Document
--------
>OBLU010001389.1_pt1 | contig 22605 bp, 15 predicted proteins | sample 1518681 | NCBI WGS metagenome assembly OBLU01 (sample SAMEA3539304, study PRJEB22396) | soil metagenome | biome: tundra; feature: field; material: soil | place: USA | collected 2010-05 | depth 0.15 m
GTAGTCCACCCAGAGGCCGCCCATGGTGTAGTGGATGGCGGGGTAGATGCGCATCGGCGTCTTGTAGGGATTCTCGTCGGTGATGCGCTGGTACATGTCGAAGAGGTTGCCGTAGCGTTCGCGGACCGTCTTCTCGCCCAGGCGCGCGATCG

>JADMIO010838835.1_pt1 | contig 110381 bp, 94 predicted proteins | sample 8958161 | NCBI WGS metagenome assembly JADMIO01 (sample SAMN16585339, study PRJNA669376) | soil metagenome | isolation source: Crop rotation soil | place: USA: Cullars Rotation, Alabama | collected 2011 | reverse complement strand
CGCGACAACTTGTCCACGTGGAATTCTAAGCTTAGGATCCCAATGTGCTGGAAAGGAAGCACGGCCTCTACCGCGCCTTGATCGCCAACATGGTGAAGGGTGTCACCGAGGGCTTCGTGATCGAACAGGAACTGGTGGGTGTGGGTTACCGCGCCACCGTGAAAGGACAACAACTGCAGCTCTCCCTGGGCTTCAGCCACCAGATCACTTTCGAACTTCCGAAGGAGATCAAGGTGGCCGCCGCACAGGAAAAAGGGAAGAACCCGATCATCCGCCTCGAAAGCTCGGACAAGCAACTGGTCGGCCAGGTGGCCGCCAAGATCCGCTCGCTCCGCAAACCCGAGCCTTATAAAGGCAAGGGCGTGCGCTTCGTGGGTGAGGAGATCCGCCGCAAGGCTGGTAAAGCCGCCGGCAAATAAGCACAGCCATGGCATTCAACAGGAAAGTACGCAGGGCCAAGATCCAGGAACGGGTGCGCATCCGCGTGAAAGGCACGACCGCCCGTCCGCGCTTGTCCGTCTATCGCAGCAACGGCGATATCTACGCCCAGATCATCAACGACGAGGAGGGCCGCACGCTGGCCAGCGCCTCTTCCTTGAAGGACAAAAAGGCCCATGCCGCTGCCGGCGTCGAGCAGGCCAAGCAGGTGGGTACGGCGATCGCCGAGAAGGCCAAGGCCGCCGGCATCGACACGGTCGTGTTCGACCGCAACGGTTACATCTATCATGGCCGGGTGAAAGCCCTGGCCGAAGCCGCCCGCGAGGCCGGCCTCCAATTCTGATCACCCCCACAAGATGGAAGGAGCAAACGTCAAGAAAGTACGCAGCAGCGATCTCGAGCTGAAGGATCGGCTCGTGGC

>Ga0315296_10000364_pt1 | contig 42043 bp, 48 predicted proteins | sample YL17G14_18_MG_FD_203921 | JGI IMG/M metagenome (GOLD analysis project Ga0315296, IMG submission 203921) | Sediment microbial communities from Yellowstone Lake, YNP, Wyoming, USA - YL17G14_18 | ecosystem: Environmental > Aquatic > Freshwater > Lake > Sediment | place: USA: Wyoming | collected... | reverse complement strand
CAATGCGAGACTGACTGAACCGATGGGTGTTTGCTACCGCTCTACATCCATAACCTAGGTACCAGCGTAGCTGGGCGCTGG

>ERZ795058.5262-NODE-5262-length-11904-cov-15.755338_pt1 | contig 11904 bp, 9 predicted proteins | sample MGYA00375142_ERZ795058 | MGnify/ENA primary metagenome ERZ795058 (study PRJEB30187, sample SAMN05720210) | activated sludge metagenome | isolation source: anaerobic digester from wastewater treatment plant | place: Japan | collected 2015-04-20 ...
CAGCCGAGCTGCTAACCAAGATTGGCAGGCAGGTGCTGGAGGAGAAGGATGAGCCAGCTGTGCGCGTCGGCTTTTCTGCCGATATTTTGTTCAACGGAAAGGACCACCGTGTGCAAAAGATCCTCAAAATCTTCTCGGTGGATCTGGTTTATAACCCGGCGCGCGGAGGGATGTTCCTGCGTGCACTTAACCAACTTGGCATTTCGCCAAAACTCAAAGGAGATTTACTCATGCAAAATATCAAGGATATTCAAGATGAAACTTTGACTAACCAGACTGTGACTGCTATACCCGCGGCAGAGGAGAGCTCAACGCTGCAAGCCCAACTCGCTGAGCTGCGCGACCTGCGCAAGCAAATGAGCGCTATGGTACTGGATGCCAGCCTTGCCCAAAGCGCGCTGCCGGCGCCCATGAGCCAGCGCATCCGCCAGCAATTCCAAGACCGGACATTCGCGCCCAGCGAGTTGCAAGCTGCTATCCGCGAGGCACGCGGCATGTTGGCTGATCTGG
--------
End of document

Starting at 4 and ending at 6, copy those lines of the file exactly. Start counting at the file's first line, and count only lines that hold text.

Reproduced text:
CGCGACAACTTGTCCACGTGGAATTCTAAGCTTAGGATCCCAATGTGCTGGAAAGGAAGCACGGCCTCTACCGCGCCTTGATCGCCAACATGGTGAAGGGTGTCACCGAGGGCTTCGTGATCGAACAGGAACTGGTGGGTGTGGGTTACCGCGCCACCGTGAAAGGACAACAACTGCAGCTCTCCCTGGGCTTCAGCCACCAGATCACTTTCGAACTTCCGAAGGAGATCAAGGTGGCCGCCGCACAGGAAAAAGGGAAGAACCCGATCATCCGCCTCGAAAGCTCGGACAAGCAACTGGTCGGCCAGGTGGCCGCCAAGATCCGCTCGCTCCGCAAACCCGAGCCTTATAAAGGCAAGGGCGTGCGCTTCGTGGGTGAGGAGATCCGCCGCAAGGCTGGTAAAGCCGCCGGCAAATAAGCACAGCCATGGCATTCAACAGGAAAGTACGCAGGGCCAAGATCCAGGAACGGGTGCGCATCCGCGTGAAAGGCACGACCGCCCGTCCGCGCTTGTCCGTCTATCGCAGCAACGGCGATATCTACGCCCAGATCATCAACGACGAGGAGGGCCGCACGCTGGCCAGCGCCTCTTCCTTGAAGGACAAAAAGGCCCATGCCGCTGCCGGCGTCGAGCAGGCCAAGCAGGTGGGTACGGCGATCGCCGAGAAGGCCAAGGCCGCCGGCATCGACACGGTCGTGTTCGACCGCAACGGTTACATCTATCATGGCCGGGTGAAAGCCCTGGCCGAAGCCGCCCGCGAGGCCGGCCTCCAATTCTGATCACCCCCACAAGATGGAAGGAGCAAACGTCAAGAAAGTACGCAGCAGCGATCTCGAGCTGAAGGATCGGCTCGTGGC

>Ga0315296_10000364_pt1 | contig 42043 bp, 48 predicted proteins | sample YL17G14_18_MG_FD_203921 | JGI IMG/M metagenome (GOLD analysis project Ga0315296, IMG submission 203921) | Sediment microbial communities from Yellowstone Lake, YNP, Wyoming, USA - YL17G14_18 | ecosystem: Environmental > Aquatic > Freshwater > Lake > Sediment | place: USA: Wyoming | collected... | reverse complement strand
CAATGCGAGACTGACTGAACCGATGGGTGTTTGCTACCGCTCTACATCCATAACCTAGGTACCAGCGTAGCTGGGCGCTGG